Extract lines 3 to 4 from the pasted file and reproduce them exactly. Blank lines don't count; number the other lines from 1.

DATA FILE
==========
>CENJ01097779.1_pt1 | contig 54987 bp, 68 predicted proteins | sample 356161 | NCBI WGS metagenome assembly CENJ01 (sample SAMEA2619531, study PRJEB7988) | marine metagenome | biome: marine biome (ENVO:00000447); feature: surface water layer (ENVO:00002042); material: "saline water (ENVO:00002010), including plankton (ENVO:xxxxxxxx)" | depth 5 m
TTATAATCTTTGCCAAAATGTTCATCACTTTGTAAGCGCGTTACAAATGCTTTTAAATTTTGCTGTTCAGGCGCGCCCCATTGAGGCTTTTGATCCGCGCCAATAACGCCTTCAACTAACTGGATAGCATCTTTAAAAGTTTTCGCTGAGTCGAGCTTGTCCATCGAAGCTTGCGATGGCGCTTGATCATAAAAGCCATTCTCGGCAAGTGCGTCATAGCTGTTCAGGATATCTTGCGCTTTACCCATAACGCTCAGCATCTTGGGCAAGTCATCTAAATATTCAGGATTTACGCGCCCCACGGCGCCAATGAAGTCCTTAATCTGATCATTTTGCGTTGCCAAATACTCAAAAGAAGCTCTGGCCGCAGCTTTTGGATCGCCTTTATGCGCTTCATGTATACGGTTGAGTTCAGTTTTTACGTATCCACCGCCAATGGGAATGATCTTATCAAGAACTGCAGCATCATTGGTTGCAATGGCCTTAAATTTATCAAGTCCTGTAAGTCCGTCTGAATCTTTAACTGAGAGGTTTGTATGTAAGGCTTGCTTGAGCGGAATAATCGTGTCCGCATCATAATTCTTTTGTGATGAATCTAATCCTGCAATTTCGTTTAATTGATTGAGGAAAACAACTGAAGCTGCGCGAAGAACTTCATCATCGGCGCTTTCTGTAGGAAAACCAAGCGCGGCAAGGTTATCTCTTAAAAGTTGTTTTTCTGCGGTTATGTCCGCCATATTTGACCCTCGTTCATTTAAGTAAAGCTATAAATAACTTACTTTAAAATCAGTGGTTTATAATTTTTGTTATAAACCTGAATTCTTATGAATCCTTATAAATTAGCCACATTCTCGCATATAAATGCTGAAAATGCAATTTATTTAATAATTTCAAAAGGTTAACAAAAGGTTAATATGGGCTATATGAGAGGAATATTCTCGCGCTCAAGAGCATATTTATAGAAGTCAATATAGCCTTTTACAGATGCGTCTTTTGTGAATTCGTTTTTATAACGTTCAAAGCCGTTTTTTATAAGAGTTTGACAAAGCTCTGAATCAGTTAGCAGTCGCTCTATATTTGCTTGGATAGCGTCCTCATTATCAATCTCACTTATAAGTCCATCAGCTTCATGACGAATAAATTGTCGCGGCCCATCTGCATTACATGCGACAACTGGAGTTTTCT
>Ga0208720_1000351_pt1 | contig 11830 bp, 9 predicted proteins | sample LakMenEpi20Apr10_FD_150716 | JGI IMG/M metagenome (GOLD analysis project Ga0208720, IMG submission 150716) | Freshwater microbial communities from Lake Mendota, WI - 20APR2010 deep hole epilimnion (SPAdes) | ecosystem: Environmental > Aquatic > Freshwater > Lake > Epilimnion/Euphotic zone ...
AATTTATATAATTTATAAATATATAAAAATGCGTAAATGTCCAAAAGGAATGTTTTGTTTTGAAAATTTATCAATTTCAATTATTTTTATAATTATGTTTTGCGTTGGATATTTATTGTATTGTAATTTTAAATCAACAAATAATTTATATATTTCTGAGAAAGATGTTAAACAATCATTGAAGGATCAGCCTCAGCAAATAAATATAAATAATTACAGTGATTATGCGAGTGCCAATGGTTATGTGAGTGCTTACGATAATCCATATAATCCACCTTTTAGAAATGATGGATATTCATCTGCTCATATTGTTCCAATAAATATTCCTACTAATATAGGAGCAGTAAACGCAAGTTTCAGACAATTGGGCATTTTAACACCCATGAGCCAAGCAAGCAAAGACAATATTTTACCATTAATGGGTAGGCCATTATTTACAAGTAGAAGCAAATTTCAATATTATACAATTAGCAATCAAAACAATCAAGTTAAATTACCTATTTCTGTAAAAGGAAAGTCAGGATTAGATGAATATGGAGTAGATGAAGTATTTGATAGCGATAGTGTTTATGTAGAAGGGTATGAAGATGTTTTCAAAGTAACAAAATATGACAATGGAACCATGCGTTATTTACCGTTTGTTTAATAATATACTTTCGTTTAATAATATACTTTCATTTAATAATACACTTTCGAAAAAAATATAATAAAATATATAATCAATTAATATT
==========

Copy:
>Ga0208720_1000351_pt1 | contig 11830 bp, 9 predicted proteins | sample LakMenEpi20Apr10_FD_150716 | JGI IMG/M metagenome (GOLD analysis project Ga0208720, IMG submission 150716) | Freshwater microbial communities from Lake Mendota, WI - 20APR2010 deep hole epilimnion (SPAdes) | ecosystem: Environmental > Aquatic > Freshwater > Lake > Epilimnion/Euphotic zone ...
AATTTATATAATTTATAAATATATAAAAATGCGTAAATGTCCAAAAGGAATGTTTTGTTTTGAAAATTTATCAATTTCAATTATTTTTATAATTATGTTTTGCGTTGGATATTTATTGTATTGTAATTTTAAATCAACAAATAATTTATATATTTCTGAGAAAGATGTTAAACAATCATTGAAGGATCAGCCTCAGCAAATAAATATAAATAATTACAGTGATTATGCGAGTGCCAATGGTTATGTGAGTGCTTACGATAATCCATATAATCCACCTTTTAGAAATGATGGATATTCATCTGCTCATATTGTTCCAATAAATATTCCTACTAATATAGGAGCAGTAAACGCAAGTTTCAGACAATTGGGCATTTTAACACCCATGAGCCAAGCAAGCAAAGACAATATTTTACCATTAATGGGTAGGCCATTATTTACAAGTAGAAGCAAATTTCAATATTATACAATTAGCAATCAAAACAATCAAGTTAAATTACCTATTTCTGTAAAAGGAAAGTCAGGATTAGATGAATATGGAGTAGATGAAGTATTTGATAGCGATAGTGTTTATGTAGAAGGGTATGAAGATGTTTTCAAAGTAACAAAATATGACAATGGAACCATGCGTTATTTACCGTTTGTTTAATAATATACTTTCGTTTAATAATATACTTTCATTTAATAATACACTTTCGAAAAAAATATAATAAAATATATAATCAATTAATATT